Scotland Bill has Scotland's backing says Moore
This was published under the 2010 to 2015 Conservative and Liberal Democrat coalition government
The Scotland Bill has its Third Reading in the House of Commons today
The Scotland Bill will move a big step closer to becoming law today if it receives the backing of MPs at the Report and Third Reading Stages in the House of Commons.
Scottish Secretary Michael Moore said that the Coalition Government was on track to deliver the changes to devolution that the overwhelming majority of Scots backed at last year’s General Election. He said “the Scotland Bill is the largest ever transfer of financial powers to Scotland and it has an overwhelming mandate from Scottish voters.”
The House of Commons will today consider a number of detailed amendments made to the Bill since the Committee stage in March as well as debating the general principles of the legislation.
If MPs approve the Scotland Bill at 3rd Reading today then the bill will begin the next stage of it’s scrutiny in the House of Lords.
Michael Moore said:
“The Scotland Bill is the largest ever transfer of financial powers to Scotland and it has an overwhelming mandate from Scottish voters. All parties put their constitutional options to the test at the General Election and around 80 per cent of Scots supported parties in favour of the Scotland Bill. Those 2 million Scots made their preference very clear.
“By listening to the select committee at Westminster and the Scottish Parliament committee and responding to their recommendations, we have built further consensus around the bill and strengthened the package.
“We have announced new financial powers that will be provided to Holyrood and we will continue to wait for further detailed submissions from the Scottish Government.
“Consensus has been the hallmark of the Scotland Bill. If we maintain the support of the House of Commons for the Bill today then we will be a big step closer to improving devolution and making it more accountable.”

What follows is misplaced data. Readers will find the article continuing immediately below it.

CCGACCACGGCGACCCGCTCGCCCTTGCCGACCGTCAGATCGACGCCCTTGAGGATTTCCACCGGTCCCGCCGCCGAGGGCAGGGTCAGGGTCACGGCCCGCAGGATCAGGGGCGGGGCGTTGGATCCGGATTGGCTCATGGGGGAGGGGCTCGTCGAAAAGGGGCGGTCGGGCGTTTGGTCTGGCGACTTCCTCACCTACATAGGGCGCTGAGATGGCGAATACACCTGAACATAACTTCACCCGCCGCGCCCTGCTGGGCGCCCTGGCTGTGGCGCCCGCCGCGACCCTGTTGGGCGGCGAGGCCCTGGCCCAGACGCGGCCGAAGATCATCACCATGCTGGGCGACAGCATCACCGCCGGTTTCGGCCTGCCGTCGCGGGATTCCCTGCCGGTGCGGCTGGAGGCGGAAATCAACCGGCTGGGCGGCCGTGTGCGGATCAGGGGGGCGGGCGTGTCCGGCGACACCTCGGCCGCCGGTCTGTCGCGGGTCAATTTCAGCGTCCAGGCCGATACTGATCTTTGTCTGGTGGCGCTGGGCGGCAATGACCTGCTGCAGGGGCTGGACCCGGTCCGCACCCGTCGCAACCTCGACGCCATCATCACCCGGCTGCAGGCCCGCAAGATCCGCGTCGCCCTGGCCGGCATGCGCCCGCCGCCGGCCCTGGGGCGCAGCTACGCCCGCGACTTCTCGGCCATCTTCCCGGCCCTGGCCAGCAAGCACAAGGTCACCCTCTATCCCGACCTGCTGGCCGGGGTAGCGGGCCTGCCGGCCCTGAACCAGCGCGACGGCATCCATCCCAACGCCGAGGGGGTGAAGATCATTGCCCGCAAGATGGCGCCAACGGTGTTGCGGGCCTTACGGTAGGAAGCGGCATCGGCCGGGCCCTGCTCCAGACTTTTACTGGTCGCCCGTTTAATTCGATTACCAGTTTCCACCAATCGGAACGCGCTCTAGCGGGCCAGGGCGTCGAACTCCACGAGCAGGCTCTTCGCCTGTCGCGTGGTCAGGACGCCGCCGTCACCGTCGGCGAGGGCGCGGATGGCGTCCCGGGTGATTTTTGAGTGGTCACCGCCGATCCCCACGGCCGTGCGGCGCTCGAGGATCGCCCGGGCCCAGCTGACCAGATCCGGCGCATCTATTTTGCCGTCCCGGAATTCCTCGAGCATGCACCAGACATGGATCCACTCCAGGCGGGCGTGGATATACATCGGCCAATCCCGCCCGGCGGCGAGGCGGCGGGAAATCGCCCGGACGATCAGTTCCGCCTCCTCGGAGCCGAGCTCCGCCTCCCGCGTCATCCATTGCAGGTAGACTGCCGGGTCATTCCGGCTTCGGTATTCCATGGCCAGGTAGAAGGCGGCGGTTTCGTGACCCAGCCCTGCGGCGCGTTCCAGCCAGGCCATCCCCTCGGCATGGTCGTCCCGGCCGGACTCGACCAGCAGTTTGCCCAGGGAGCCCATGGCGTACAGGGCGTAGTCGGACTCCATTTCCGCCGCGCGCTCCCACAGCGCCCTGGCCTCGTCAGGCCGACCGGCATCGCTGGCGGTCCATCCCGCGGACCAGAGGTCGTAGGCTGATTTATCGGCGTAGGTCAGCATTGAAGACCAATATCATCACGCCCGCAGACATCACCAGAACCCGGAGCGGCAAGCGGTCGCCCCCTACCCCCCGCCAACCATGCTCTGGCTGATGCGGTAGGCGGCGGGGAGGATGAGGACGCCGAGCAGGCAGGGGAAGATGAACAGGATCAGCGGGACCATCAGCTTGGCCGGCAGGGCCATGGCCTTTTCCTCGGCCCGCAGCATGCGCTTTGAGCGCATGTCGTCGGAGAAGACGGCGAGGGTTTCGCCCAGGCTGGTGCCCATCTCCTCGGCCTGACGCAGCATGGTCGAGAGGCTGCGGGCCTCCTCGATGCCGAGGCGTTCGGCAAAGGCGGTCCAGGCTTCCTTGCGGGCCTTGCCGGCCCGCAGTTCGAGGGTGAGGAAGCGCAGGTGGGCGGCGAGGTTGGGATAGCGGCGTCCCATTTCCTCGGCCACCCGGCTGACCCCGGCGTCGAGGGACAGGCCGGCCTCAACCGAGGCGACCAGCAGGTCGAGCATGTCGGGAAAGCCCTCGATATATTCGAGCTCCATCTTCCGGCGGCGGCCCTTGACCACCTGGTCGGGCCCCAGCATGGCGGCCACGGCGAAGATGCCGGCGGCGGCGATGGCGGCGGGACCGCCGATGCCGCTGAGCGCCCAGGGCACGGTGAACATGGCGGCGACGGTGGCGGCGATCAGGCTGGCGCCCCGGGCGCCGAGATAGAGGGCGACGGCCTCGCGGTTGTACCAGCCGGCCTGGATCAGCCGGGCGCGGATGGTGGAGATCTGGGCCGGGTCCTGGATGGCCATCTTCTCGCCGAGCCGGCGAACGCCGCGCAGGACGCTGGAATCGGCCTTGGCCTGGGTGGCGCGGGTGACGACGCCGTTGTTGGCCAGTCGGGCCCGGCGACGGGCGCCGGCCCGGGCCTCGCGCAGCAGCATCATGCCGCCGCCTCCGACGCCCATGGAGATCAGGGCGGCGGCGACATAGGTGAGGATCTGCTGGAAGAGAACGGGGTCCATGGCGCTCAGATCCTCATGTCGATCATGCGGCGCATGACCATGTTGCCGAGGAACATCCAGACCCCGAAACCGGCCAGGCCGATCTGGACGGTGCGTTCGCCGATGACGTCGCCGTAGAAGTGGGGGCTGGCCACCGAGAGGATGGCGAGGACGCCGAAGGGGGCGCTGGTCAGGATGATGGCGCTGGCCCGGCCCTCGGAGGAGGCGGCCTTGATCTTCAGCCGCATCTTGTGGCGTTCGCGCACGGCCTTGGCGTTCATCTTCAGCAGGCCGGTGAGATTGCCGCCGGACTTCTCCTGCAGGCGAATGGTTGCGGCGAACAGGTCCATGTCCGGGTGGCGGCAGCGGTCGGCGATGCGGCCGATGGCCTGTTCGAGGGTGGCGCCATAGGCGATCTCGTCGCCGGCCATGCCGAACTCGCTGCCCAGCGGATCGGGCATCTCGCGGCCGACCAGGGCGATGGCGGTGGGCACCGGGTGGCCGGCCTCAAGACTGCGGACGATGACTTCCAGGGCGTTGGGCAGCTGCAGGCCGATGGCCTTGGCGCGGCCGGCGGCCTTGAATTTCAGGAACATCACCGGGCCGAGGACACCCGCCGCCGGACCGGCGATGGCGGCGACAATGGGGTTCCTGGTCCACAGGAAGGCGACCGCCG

The financial measures set out in the Bill, together with existing devolved powers will provide Scottish Ministers with a total of £12 billion of financial powers and represents the largest single transfer of fiscal power from Westminster in the history of the United Kingdom.
The changes announced to the Bill last week are:
- Introducing a power in the Scotland Bill which will enable the Government to amend, in future, the way in which Scottish Ministers can borrow to include bond issuance, without the need for further primary legislation. The Government will conduct a review of the costs and benefits of bond issuance over other forms of borrowing, and will consider extending Scottish Ministers’ powers where this does not undermine the overall UK fiscal position or have a negative impact on total UK borrowing;
-Removing the requirement for Scottish Ministers to absorb the first £125 million of tax forecasting variation within their budget - this will give the Scottish Government more flexibility to decide how best to respond to variations in tax receipts compared to forecasts;
Allowing Scottish Ministers to makediscretionary payments into theScottish Cash Reserve for the next five years, up to an overall total of £125 million - this will help manage any variation in Scottish income tax receipts compared to forecasts in the initial phase of the new system; and
Bringing forward to 2011pre-payments, a form of cash advance, to allow work on the new Forth Replacement Crossing to begin.
The changes come shortly before the Scotland Bill goes to its Report stage and Third Reading in the House of Commons on 21 June. It will also go to the House of Lords and will be subject to a further vote by the Scottish Parliament.
In making these amendments to the Bill, the UK Government has considered carefully the recommendations made by the Scottish Affairs Committee in the UK Parliament and the Scotland Bill Committee in the Scottish Parliament. The Scottish Government has indicated it has further proposals to make in a number of areas. Some of these have already been considered and rejected as part of the Calman process on the basis of a careful consideration of the evidence.
Nevertheless, the UK Government has committed to listen carefully to any detailed proposals supported by robust evidence that are put forward by the Scottish Government.However, the amendments to the Bill and supporting package announced today will ensure that Scottish Ministers have greater flexibility to exercise their new powers effectively, with greater accountability to the Scottish people.